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The Death of Crazy Horse: A Tragic Episode in Lakota History (Englisch) Taschenbuch – Februar 2001

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On May 7, 1877, less than a year after his overwhelming victory at Little Big Horn, Crazy Horse, the charismatic Oglala Sioux whose name had become the epitome of Indian resistance to white encroachment, surrendered at Camp Robinson, Nebraska Territory. A young man of slight build and quiet ways dramatically at odds with his extraordinary influence and stature, he was viewed by the military as a potential civil leader of all Sioux. What happened between May 15, 1877, when, anticipating a visit to the president in Washington, Crazy Horse was sworn in as a noncommissioned officer in the U.S. military, and September 5, 1877, when he was bayoneted in the back by a military guard, is the stuff of rumor and legend. And yet, reliable accounts of the last days of Crazy Horse do exist. The interviews collected in this book describe in stark detail the surrender and death of Crazy Horse from the perspective of Indian and mixed-blood contemporaries.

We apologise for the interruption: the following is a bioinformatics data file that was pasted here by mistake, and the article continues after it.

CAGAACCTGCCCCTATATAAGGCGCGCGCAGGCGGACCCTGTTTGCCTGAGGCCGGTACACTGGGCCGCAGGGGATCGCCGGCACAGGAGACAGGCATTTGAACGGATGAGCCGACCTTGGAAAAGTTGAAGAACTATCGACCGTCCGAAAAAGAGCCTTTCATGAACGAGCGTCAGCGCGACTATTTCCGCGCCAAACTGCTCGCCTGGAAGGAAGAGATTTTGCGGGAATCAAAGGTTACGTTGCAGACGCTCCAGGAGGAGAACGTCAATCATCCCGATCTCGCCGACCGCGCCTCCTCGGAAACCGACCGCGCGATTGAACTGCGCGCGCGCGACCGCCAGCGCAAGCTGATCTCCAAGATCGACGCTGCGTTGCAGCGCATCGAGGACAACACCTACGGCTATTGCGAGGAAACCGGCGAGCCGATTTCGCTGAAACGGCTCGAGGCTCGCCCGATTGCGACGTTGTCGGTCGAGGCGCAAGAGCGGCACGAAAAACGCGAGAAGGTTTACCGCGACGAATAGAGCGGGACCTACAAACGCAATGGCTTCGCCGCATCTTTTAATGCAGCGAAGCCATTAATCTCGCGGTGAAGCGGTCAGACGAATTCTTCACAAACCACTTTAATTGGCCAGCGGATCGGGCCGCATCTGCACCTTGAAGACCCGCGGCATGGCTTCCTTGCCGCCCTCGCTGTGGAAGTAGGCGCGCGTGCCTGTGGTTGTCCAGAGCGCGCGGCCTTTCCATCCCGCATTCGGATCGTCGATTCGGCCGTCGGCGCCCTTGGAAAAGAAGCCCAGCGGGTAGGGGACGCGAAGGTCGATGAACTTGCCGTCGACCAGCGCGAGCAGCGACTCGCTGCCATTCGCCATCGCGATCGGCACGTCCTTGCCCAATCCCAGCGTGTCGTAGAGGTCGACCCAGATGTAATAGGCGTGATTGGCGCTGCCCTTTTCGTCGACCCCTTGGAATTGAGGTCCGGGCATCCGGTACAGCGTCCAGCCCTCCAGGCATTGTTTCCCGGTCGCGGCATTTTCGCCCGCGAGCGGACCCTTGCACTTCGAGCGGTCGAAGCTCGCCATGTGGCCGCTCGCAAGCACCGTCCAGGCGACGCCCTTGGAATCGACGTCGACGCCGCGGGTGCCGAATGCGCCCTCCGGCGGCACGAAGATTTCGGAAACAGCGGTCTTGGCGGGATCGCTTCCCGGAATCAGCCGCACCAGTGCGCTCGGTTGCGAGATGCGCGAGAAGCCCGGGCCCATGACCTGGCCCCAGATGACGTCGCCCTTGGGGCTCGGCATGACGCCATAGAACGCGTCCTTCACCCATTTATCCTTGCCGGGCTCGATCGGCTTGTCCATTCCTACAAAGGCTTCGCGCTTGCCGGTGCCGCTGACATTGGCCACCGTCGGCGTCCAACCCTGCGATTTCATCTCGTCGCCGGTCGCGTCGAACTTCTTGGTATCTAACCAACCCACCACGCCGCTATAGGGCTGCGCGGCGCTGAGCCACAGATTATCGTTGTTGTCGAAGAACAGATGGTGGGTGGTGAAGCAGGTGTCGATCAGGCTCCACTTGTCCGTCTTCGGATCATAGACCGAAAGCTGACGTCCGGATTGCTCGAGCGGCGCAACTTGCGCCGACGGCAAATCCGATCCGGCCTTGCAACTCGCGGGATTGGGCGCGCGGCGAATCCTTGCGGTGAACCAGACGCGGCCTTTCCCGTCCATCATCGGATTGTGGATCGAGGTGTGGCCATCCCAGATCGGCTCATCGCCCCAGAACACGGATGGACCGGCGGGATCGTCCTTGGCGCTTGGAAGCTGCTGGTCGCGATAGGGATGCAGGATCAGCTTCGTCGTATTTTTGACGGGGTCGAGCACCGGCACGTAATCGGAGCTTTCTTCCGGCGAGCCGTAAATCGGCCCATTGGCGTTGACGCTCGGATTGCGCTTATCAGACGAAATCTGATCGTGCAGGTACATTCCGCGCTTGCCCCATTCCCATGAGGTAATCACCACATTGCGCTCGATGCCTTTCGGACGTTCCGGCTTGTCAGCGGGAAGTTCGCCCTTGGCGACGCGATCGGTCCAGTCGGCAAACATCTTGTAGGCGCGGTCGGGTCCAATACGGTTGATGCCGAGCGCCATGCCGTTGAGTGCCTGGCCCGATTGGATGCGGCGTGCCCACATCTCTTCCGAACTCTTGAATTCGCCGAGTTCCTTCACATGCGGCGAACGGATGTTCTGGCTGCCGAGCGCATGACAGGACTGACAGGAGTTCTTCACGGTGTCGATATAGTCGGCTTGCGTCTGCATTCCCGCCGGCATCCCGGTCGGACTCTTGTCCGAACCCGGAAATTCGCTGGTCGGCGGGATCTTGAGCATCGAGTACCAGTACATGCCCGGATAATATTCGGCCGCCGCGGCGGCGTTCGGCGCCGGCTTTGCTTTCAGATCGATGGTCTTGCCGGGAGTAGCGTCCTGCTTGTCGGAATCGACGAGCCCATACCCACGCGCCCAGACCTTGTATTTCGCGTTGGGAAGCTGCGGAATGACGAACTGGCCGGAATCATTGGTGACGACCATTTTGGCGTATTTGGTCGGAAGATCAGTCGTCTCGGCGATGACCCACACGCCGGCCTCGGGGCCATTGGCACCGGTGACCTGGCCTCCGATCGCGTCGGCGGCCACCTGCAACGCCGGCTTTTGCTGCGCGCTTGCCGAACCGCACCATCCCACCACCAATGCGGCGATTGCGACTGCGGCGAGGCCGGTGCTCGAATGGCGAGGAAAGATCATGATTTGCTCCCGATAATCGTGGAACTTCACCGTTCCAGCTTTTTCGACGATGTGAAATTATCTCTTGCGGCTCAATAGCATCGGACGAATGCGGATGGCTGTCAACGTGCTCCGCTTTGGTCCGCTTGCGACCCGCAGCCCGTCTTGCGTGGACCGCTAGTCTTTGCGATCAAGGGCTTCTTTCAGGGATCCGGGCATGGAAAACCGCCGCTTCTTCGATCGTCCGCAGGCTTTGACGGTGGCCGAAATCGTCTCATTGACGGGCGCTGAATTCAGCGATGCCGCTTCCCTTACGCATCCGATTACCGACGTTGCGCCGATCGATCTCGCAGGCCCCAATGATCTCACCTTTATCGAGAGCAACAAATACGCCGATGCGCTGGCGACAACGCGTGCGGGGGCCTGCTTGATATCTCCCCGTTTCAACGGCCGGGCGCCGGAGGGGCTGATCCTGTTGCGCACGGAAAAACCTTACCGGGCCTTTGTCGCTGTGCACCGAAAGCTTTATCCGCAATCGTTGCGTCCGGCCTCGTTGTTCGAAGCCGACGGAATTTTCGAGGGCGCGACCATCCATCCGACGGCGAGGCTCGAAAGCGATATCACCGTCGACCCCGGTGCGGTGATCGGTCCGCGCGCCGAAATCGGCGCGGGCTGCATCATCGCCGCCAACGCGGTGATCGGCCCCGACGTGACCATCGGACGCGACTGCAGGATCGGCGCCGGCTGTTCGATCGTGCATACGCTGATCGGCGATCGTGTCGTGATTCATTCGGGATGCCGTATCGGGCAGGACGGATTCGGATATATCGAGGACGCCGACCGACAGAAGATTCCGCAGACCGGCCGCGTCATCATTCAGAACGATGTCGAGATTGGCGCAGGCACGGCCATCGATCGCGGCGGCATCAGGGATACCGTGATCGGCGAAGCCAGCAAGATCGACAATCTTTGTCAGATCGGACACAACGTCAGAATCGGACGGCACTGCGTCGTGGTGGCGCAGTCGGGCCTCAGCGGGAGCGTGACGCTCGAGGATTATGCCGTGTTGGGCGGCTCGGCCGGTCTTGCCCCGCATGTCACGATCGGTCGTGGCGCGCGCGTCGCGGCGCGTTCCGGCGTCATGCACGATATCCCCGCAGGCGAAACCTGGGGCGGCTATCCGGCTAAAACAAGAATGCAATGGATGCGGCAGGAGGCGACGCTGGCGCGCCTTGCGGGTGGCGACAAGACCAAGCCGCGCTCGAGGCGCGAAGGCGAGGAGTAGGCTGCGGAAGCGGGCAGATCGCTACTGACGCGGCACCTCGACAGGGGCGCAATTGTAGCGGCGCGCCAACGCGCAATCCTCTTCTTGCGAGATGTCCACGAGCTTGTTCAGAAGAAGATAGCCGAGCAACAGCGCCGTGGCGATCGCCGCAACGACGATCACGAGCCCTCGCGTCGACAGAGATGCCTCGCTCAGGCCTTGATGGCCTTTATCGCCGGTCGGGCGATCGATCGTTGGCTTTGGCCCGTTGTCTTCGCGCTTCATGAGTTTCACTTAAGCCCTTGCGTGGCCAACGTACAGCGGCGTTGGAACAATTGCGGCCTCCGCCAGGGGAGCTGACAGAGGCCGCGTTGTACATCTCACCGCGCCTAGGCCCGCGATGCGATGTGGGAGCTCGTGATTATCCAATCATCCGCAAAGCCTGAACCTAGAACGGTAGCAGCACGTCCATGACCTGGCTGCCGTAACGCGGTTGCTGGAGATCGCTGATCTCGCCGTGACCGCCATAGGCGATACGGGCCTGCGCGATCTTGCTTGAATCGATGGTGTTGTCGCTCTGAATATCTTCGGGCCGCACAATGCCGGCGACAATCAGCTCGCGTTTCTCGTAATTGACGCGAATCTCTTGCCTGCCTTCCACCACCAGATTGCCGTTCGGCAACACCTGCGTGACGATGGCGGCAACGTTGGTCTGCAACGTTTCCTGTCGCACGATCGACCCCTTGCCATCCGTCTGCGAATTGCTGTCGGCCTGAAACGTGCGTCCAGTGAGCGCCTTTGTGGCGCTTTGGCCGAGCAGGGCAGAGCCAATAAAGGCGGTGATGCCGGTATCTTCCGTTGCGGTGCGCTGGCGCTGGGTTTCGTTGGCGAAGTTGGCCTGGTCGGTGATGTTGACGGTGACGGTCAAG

Supplemented by military orders, telegrams, and reports, and rounded out with dispatches from numerous newspaper correspondents, these eyewitness accounts make up a unique firsthand view of the events and circumstances surrounding this tragic episode in Lakota history. Richard G. Hardorff is the author of Hokahey! A Good Day to Die! The Indian Casualties of the Custer Fight and the editor of Lakota Recollections of the Custer Fight and Cheyenne Memories of the Custer Fight, also available in Bison Books editions.

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Richard G. Hardorff is the author of "Hokahey! A Good Day to Die! The Indian Casualties of the Custer Fight" and the editor of "Lakota Recollections of the Custer Fight" and "Cheyenne Memories of the Custer Fight," also available in Bison Books editions.


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12 von 12 Kunden fanden die folgende Rezension hilfreich
In Death, Crazy Horse Comes to Life 22. Februar 2003
Von John D. Mackintosh - Veröffentlicht auf
Format: Taschenbuch Verifizierter Kauf